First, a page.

Bay Journal

Whitney Pipkin

Livestock fencing needs to pick up pace in Shenandoah Valley

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Time seems to slow down in the Shenandoah Valley, where the pastoral act of raising livestock for a living appears as unchanged by the years as the emerald-green hills on either side of Interstate 81. But almost a decade has passed since Virginia first set a goal to have farmers build fences along nearly every Chesapeake Bay-bound stream that livestock could otherwise access in the...

Rick Middleton, founder of Charlottesville-based SELC, retires

Rick Middleton didn’t fancy himself an environmental lawyer when he graduated from Yale Law School in 1971. That category didn’t exist.

The United States had only just commemorated its first Earth Day, and the future founder of the Southern Environmental Law Center still felt like a fish out of water in New England’s semi-industrial corridor, pining for the bucolic valleys around...

Coal ash contaminated groundwater at almost all monitored sites

Just after Virginia legislators voted to end the storage of coal ash in pits where it could leach into groundwater and rivers, a report released in March revealed widespread coal-ash contamination in 39 states — and at more than 91 percent of the power plants monitored. They include sites in Maryland, Pennsylvania and Virginia.

The report by Earthjustice and the Environmental...

Community conversations aim to broaden visitor experience at Piscataway Park

​In the heavily wooded acres of Piscataway Park, on Maryland’s shore of the Potomac River, is a popular collection of cattle, sheep, hogs and plants — with breeds and varieties commonly found on local farms in the 1700s. Along with costumed interpreters, they bring to life a recreated colonial farm established there in 1958, complete with a farmhouse and tobacco barn.

But the...

White Horse Mountain worth the millions paid to protect it

Hugging the slow s-curves of road winding into a mountainous sliver of West Virginia’s Hampshire County, I remembered why they call this portion of the Chesapeake Bay watershed “wild” — and why clean water advocates were desperate to keep it that way.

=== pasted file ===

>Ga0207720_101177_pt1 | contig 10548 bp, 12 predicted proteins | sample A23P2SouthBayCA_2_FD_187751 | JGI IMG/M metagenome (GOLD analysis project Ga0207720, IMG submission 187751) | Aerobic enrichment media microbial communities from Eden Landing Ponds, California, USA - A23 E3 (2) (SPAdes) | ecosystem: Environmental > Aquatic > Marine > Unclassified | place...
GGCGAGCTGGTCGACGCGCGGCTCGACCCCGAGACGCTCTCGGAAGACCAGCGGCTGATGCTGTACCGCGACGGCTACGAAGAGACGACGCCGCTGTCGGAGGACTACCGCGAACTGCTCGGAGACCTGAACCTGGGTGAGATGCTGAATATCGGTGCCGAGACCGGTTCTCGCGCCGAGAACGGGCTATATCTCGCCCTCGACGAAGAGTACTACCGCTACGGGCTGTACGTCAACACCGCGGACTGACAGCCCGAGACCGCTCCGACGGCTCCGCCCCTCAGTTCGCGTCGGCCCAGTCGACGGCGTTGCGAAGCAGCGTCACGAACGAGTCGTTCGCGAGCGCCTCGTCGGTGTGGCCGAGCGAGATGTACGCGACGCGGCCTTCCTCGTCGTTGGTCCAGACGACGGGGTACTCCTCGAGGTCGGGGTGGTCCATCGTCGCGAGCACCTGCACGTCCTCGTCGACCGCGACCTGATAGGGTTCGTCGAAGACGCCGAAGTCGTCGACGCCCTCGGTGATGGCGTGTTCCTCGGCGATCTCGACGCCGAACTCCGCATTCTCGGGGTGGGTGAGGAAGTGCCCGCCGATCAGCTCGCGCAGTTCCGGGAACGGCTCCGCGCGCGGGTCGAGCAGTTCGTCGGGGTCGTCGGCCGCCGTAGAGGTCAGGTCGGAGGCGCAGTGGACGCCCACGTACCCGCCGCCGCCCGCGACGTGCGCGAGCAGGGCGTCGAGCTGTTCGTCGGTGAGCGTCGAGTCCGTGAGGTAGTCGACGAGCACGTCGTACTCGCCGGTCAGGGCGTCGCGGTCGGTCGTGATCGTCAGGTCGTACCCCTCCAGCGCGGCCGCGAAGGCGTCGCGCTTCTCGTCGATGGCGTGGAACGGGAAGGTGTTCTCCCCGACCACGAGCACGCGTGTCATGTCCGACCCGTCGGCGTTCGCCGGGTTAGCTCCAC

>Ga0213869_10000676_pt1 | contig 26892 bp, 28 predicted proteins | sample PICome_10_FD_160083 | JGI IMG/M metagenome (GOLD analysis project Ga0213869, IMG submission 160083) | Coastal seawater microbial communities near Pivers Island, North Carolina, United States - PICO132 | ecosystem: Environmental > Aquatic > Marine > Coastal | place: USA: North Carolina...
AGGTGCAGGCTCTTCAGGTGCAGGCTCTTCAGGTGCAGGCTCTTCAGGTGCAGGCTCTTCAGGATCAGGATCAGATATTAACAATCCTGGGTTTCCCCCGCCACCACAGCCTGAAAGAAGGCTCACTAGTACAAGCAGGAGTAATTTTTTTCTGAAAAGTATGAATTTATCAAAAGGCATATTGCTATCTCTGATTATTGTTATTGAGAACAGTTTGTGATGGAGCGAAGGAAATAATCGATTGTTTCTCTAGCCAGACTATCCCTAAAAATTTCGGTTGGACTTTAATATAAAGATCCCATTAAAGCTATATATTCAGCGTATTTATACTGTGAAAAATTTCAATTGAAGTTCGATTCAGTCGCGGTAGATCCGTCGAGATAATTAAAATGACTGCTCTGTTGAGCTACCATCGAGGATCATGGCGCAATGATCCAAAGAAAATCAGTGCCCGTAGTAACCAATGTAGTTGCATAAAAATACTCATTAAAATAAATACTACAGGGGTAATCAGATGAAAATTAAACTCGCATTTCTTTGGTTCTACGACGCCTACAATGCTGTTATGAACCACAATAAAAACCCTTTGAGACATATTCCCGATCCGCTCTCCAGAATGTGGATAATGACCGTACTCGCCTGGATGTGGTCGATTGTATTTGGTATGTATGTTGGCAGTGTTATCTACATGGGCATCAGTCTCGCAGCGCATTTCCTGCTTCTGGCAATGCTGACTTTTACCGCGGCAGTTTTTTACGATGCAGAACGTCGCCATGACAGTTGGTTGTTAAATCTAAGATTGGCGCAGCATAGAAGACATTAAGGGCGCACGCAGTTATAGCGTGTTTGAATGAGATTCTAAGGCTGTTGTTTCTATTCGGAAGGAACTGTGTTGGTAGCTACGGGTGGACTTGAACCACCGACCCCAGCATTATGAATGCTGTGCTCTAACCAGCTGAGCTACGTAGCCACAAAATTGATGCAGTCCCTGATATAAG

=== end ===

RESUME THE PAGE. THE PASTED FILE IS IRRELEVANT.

I was headed to White Horse Mountain, an almost entirely tree-covered heap of rocky hills hugging and draining into the South...

Virginia town partners with Randolph-Macon College to restore local stream

When his mother asked him what he got on his final exam, an environmental studies student at Randolph-Macon College gave her an unexpected answer: “$100,000.”

Technically, he wasn’t lying. As a member of Professor Charles “Chas” Gowan’s 2007 class, the student’s final exam was to present to the town council of Ashland, VA, a plan he and his classmates created to restore a degraded...

New ‘air force’ joins ranks of campaign to protect Chesapeake

Riverkeepers, researchers and volunteer monitors have long kept an eye on water quality from the ground and from the river. But, with the help of technology that’s suddenly far more accessible, they’re taking to the skies, too.

Once reserved for military operations or tech-savvy hobby flyers, unmanned aerial vehicles, also called UAVs or drones, have recently become so affordable...

VA state board lets pipeline permit stand, despite violations

The Virginia State Water Control Board voted on Friday not to revoke a permit allowing a natural gas pipeline to be built across streams as it winds its way across the state’s southwest corner.

The Mountain Valley Pipeline is one of two pipeline projects touching parts of West Virginia and Virginia. Virginia Attorney General Mark Herring and the state Department of Environmental...

Tracking life in DC’s urban streams has its ups — and downs

Regular visitors to the 1,800-acre national park surrounding Rock Creek in Washington, DC, might be surprised to learn what’s living — and what’s struggling to live — just below the water’s surface.

For starters, American eels have been spotted in Rock Creek tributaries often enough — once in 2010 and three times last year — that the long, slithery sightings are no longer...

Small parcels could mean a lot for green space in urban DC

Protecting the District of Columbia’s tree canopy — and its City of Trees reputation — is “always a moving target,” said Mark Buscaino, executive director of the nonprofit that leads the local effort. So, in addition to feverishly planting and defending urban trees, Casey Trees is taking a new tack: conserving a handful of small lots where more of them could take root in the...

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About Whitney Pipkin

Whitney Pipkin's avatar Whitney Pipkin writes at the intersection of food, agriculture and the environment from her home base in Northern Virginia. Her work for the Bay Journal often focuses on the Potomac and Anacostia rivers, and she is a fellow of the Institute for Journalism & Natural Resources. .(JavaScript must be enabled to view this email address).


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